The colony contains 81 colonists, representing a total of 168 families and 825 persons. These families live in 130 brick houses, nearly all of which are surrounded by groves of fruit-trees and gardens planted by the colonists. According to the colony's report for 1899, it appears that in 1898 the area tilled was 20,574 acres (8,300 hectares), divided up as follows: wheat, 11,699; flax, 4,961; lucerne, 3,337; rye, 77; vegetables, 500. Yielding, as they do, six crops a year, the lucerne fields occupy an important place in the agricultural economy of the colony, and their cultivation has made it possible to establish a butter and cheese factory, to which the colonists sell their milk. This factory is conducted as a private enterprise by individuals not connected with the colony, the land, buildings, and a small bounty having been obtained by them from the Jewish Colonization Association. Some colonists sell from 1,800 to 1,900 quarts of milk a month to the factory. About 1,400 head of cattle, including 786 plow-oxen, have been placed at the disposal of the colonists by the Jewish Colonization Association; and in addition to these, many colonists have bought cows of their own. Moïseville contains a synagogue, a school, a pharmacy, and a communal bath. In the school 63 boys and 60 girls are taught. At present (1900) the facilities for education in other parts of the colony are inadequate, and two more schools are to be established shortly.Mauricio and Clara.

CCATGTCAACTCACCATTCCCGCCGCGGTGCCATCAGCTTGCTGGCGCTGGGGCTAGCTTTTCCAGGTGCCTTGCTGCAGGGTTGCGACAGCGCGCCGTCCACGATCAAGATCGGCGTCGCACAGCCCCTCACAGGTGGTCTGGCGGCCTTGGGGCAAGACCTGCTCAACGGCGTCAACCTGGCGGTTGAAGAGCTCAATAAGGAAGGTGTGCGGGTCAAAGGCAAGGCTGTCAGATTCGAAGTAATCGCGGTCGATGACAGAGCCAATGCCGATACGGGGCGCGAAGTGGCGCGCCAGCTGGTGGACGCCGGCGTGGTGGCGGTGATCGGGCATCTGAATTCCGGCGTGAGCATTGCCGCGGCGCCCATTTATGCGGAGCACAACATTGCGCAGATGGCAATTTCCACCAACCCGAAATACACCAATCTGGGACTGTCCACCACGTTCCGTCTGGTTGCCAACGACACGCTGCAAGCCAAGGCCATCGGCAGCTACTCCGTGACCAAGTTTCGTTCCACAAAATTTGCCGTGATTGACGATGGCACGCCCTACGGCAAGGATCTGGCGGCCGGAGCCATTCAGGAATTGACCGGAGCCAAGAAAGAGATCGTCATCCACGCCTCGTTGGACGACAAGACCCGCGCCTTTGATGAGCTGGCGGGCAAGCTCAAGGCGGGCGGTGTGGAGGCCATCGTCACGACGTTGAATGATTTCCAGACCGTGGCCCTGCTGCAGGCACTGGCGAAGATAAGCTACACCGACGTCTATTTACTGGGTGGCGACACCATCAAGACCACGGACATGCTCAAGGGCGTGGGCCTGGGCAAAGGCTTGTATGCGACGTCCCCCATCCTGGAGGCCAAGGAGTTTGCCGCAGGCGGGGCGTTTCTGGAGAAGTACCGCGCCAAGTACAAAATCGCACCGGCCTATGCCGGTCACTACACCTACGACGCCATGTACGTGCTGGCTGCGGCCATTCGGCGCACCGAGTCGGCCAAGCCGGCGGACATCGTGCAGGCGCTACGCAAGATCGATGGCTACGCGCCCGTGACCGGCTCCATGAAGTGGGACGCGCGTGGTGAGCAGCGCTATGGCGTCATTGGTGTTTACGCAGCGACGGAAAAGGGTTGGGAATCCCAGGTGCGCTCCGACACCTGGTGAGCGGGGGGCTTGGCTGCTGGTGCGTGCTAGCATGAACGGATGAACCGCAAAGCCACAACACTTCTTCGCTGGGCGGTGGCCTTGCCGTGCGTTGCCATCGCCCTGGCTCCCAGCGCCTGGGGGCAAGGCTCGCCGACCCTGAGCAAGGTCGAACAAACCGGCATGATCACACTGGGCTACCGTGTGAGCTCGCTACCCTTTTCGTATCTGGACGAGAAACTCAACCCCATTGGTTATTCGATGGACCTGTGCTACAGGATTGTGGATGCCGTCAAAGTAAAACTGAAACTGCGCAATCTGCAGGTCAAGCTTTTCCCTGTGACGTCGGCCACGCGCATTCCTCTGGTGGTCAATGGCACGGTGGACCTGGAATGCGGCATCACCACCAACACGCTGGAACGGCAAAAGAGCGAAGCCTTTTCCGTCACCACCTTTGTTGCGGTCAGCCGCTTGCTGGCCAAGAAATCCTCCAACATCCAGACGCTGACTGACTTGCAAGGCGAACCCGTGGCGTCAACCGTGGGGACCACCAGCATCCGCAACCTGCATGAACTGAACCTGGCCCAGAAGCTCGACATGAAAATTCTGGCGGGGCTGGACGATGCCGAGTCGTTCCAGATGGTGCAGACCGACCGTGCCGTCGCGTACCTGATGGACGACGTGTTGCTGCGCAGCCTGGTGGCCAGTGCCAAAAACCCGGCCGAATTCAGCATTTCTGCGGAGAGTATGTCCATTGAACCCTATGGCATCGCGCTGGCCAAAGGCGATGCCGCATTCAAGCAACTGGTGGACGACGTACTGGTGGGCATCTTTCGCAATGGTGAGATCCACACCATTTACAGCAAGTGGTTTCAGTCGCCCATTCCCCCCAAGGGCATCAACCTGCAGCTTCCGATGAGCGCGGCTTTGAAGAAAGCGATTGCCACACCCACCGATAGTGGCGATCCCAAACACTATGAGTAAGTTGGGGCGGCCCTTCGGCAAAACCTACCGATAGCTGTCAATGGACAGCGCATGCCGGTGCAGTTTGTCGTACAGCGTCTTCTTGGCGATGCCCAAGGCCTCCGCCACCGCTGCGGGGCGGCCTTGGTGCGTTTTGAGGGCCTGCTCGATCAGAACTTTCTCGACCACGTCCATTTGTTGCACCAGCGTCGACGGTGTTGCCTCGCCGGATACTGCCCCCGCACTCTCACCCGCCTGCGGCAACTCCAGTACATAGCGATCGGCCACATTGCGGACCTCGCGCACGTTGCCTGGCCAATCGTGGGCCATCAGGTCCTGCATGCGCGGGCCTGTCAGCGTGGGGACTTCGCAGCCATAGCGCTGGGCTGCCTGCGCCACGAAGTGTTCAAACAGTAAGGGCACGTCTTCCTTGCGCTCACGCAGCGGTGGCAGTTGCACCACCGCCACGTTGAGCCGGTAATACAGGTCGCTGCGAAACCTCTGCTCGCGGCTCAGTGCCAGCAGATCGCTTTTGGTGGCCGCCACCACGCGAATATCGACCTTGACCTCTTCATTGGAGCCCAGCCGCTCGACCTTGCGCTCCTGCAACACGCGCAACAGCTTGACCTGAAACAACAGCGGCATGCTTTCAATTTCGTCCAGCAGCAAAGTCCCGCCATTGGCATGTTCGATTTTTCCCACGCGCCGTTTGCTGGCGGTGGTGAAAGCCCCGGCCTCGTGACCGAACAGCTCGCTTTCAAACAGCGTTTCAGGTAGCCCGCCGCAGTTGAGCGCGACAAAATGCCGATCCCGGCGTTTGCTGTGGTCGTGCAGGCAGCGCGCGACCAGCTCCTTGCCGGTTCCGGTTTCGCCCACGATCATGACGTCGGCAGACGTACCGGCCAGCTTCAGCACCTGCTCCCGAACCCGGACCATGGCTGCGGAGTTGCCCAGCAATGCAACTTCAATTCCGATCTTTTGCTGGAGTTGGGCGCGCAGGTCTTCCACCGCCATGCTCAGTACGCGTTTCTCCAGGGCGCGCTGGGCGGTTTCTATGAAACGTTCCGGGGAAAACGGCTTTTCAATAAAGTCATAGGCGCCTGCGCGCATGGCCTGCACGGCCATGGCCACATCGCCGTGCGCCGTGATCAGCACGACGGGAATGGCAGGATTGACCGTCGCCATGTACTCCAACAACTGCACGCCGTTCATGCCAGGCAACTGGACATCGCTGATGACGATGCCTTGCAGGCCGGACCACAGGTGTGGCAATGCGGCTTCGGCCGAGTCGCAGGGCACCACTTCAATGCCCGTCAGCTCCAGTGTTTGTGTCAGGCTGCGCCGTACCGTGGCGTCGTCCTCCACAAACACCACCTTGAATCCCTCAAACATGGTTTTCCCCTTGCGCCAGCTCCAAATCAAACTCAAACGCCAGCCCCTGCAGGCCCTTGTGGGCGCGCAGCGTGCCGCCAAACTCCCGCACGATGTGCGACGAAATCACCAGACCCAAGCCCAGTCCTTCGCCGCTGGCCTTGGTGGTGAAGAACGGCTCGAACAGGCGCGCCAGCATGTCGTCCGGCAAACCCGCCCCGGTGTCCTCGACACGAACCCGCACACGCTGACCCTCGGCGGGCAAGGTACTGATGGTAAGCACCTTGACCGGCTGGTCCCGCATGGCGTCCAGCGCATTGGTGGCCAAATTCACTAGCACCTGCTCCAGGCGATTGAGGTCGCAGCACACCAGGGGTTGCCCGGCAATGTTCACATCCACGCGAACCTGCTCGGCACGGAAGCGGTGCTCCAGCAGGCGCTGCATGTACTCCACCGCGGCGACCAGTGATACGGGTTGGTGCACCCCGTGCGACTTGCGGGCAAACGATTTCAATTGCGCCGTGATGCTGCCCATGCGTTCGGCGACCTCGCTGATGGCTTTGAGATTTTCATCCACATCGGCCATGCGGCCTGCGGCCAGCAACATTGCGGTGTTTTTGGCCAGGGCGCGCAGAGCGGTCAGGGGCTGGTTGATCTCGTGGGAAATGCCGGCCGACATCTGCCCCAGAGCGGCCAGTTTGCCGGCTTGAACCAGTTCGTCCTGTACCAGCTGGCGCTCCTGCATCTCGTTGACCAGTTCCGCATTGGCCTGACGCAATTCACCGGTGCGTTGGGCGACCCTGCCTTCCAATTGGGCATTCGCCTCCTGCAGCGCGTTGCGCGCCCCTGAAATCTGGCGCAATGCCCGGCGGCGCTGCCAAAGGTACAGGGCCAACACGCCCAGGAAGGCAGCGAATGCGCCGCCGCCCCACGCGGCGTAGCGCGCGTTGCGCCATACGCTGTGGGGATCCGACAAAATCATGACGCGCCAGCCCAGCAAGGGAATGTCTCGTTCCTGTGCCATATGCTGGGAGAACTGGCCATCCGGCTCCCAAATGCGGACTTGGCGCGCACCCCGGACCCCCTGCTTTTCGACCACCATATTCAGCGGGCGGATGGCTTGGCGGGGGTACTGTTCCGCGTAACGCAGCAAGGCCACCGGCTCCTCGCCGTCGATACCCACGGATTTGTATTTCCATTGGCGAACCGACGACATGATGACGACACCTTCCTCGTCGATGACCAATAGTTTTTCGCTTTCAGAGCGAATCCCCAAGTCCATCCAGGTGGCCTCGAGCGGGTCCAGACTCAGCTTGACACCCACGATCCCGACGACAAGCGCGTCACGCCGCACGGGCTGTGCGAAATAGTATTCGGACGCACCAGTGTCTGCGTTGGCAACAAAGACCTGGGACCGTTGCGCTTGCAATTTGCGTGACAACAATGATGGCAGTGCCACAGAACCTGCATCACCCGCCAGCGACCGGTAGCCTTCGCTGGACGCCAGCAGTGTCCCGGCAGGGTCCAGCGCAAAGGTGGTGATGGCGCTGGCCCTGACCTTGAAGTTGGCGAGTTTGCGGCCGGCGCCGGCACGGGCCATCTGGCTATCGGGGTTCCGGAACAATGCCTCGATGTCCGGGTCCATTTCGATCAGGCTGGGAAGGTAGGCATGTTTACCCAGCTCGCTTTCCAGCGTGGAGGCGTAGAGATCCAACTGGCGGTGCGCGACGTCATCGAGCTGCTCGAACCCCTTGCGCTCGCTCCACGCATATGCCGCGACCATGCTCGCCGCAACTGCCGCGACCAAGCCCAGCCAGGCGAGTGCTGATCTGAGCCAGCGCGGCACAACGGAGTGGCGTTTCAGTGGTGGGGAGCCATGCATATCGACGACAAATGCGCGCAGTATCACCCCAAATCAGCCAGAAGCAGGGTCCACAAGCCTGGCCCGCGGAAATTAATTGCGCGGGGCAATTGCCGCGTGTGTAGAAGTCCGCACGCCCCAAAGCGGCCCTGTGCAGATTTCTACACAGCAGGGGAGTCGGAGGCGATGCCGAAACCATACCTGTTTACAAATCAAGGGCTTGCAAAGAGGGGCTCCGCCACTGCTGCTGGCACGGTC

Mauricio, in the province of Buenos Ayres, comprises an area of about 62,000 acres (25,000 hectares). There are 164 colonists in Mauricio, representing 211 families, and a total of 1,045 persons. The soil is not so rich as that of other colonies in Argentina. The only way in which this inferiority can be overcome is by variation of crops, which system requires larger areas than are at the disposal of the colonists. As very high prices are asked for land adjacent to the colony, the administrators have met the difficulty by acquiring some not in its immediate vicinity, to which some of the families at Mauricio are to be transferred. This would permit of the allocation of more land to those that remain, thus enabling them to vary their crops. In 1898 the following crops were sown: wheat, 13,427 acres; maize, 6,952; lucerne, 1,475; flax, 7; barley, 12; rye, 71; oats, 7; tobacco, 2½; vegetables, 136; making a total of 22,089 acres, or about 9,000 hectares. Cattle-breeding being considered one of the most important forms of industry by the settlers, it has been necessary to form large lucerne fields at considerable expense, as natural pasturage is insufficient. Upward of 2,500 head of cattle have been placed at the disposal of the colonists by the Jewish Colonization Association, of which about 800 are plowoxen. A butter and cheese factory is about to be established. Mauricio has a hospital, a steam flourmill, a slaughter-house, and a bath. The principal centers of the colony are Algarrobo and Alice. At each of these places there is a school, attended by 63 boys and 30 girls and 65 boys and 28 girls respectively. A third school has been opened in Mauricio, and is attended by 24 boys and 8 girls. The sanitary condition of the colony is good.